A few minutes later, Australian full-back Kurtley Beale was yellow-carded for a deliberate knock-on in the action of tackling Welsh centre Nick Tompkins:
The letter of the law only remarks that “a player must not intentionally knock the ball forward with hand or arm”. It is left to the protocols to establish the degree of punitive action. In this case, the conversation between the referee and TMO included the ‘unnatural’ wide sweep of Beale’s left arm. As the last defender in the line, players are coached to try and make contact with the ball as part of their tackling action.
Once again Nick Tompkins’ immediate response is significant. He knows what Beale is trying to do, and he knows what the sanction should be. According to the current view of  and  there is no argument against the yellow card.
The third decision was an example of a situation where  does not agree with  and , so there is a loophole in consistency:
The scenario is exactly the same for Tompkins on defence as it was for him on attack in the earlier example. Like Beale, he is trying to knock the ball down in the action of tackling Tom Wright.
By the letter of the law the ball does not go forward, but the reactions of all of the players in red and green imply the protocol: if the ball hits the ground in front of the player, it is always called as a knock on. Everybody knows, and everyone on both sides stops playing immediately. Tompkins’ reaction is the same afterwards – a rueful shake of the head at an incredible bit of good fortune. ‘Never look a gift horse in the mouth’, as the saying goes.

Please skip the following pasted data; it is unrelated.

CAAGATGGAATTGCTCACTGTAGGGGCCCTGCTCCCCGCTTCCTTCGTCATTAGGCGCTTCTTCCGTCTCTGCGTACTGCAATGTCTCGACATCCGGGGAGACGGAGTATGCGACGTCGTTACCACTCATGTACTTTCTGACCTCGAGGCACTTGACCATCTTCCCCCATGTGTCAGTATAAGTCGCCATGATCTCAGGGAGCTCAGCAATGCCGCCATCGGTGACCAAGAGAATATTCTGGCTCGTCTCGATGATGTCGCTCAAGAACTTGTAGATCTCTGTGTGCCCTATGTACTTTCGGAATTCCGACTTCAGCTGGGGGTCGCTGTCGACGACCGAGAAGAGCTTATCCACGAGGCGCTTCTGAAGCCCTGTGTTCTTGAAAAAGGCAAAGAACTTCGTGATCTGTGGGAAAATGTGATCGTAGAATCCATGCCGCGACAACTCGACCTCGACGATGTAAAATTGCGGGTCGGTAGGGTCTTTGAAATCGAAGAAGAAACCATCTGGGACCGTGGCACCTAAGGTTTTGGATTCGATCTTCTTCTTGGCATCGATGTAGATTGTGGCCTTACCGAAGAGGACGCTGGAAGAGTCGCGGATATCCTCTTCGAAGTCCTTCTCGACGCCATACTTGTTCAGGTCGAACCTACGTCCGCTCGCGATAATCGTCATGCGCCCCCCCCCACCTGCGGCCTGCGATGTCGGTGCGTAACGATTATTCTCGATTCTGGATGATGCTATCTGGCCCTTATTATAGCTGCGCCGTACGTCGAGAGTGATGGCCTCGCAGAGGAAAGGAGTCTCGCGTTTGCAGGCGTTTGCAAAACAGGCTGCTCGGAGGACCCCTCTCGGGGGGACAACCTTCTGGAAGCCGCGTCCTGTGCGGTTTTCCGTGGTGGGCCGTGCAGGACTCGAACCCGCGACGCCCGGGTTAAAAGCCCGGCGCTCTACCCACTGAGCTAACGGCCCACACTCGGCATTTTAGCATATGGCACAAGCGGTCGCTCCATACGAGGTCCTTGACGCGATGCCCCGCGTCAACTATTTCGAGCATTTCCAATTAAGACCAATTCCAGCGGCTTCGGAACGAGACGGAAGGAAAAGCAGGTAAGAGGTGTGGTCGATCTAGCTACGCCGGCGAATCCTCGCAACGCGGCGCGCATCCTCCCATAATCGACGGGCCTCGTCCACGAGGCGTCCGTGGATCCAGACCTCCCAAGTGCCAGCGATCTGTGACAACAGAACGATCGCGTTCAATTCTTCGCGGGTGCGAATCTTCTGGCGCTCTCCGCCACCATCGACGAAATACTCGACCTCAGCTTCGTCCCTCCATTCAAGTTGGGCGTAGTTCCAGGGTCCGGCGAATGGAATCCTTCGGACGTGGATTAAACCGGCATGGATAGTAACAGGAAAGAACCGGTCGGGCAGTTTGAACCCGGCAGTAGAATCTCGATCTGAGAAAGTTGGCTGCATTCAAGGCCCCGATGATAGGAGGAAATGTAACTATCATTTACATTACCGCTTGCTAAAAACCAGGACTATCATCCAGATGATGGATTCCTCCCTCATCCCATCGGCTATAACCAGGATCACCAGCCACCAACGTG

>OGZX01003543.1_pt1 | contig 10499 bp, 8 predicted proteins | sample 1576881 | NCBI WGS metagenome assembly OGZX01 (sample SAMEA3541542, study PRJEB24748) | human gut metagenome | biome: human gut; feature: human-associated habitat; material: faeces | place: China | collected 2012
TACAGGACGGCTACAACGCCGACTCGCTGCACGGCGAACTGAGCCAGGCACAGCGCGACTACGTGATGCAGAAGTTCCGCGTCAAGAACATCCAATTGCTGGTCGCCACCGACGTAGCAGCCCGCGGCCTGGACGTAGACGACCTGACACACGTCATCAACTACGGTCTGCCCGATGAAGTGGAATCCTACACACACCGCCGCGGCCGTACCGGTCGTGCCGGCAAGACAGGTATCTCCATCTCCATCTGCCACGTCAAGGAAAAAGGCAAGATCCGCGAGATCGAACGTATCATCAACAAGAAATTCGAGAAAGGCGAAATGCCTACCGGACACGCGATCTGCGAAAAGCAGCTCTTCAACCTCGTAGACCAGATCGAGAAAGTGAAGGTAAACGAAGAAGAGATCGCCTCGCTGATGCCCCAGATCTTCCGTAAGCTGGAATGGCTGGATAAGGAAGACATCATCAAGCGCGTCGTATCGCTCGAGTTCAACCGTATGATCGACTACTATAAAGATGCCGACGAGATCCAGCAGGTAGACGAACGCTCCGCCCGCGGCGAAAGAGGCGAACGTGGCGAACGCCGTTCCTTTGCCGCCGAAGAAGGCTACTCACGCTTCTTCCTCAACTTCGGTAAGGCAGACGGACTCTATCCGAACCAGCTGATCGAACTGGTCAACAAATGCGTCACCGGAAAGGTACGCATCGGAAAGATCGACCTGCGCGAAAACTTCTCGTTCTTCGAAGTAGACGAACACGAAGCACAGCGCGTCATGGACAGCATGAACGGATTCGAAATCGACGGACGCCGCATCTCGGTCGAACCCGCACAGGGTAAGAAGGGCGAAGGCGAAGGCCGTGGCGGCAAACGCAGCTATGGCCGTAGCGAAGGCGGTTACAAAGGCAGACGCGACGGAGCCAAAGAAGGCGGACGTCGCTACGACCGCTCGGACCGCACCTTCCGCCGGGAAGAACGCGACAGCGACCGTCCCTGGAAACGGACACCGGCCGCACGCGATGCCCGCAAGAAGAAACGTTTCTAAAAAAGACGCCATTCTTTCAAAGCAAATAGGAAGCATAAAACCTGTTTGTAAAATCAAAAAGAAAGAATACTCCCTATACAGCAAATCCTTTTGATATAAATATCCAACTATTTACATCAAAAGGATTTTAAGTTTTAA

Did the forwards lift enough to feed our backs the quality ball they needed? An improvement is not a dominant display and I didn’t see too much dominance in our forward effort. – Stillmissit
What do the stats say for how the three French-based players went? Now on to Super Rugby next year, what do we need from Super Rugby? I think there will be some more players who will put their hands up for Wallaby selection and outplay the incumbents.
With the Australian and New Zealand brand of rugby struggling against the Northern Hemisphere highly-structured play, how will the further concentration of the ‘Trans-Tasman brand’ in a Super Rugby competition, sans South Africa, further affect our competitiveness?
– QuagmireI think we need to ask more about the Giteau law and if it should be scrapped altogether. With Marika now off and our best hooker BPA also off, do we need to truly take that step and go the way of South Africa?
– The Ferret
Do you feel that what Rennie would have learnt about the Europe-based players justified leaving behind some younger squad members and not selecting squad regulars like Swain and Philip?
Seems like there was another dodgy maul try against the Wallabies, where the players were pre-latched. Out of the all the ref errors, Wales’ maul try was the most frustrating.
– Elysius Rugby
A lot of questions also about the impact of the European-based players in the Wallaby team, especially in the second row, where Rory Arnold and Will Skelton are currently playing in two of the top teams in France – so too, Izack Rodda until very recently.
Here is a comparison, giving a rough guide to second row performance in the course of the international season (end of year tour for the first three, Rugby Championship for Philip and Swain):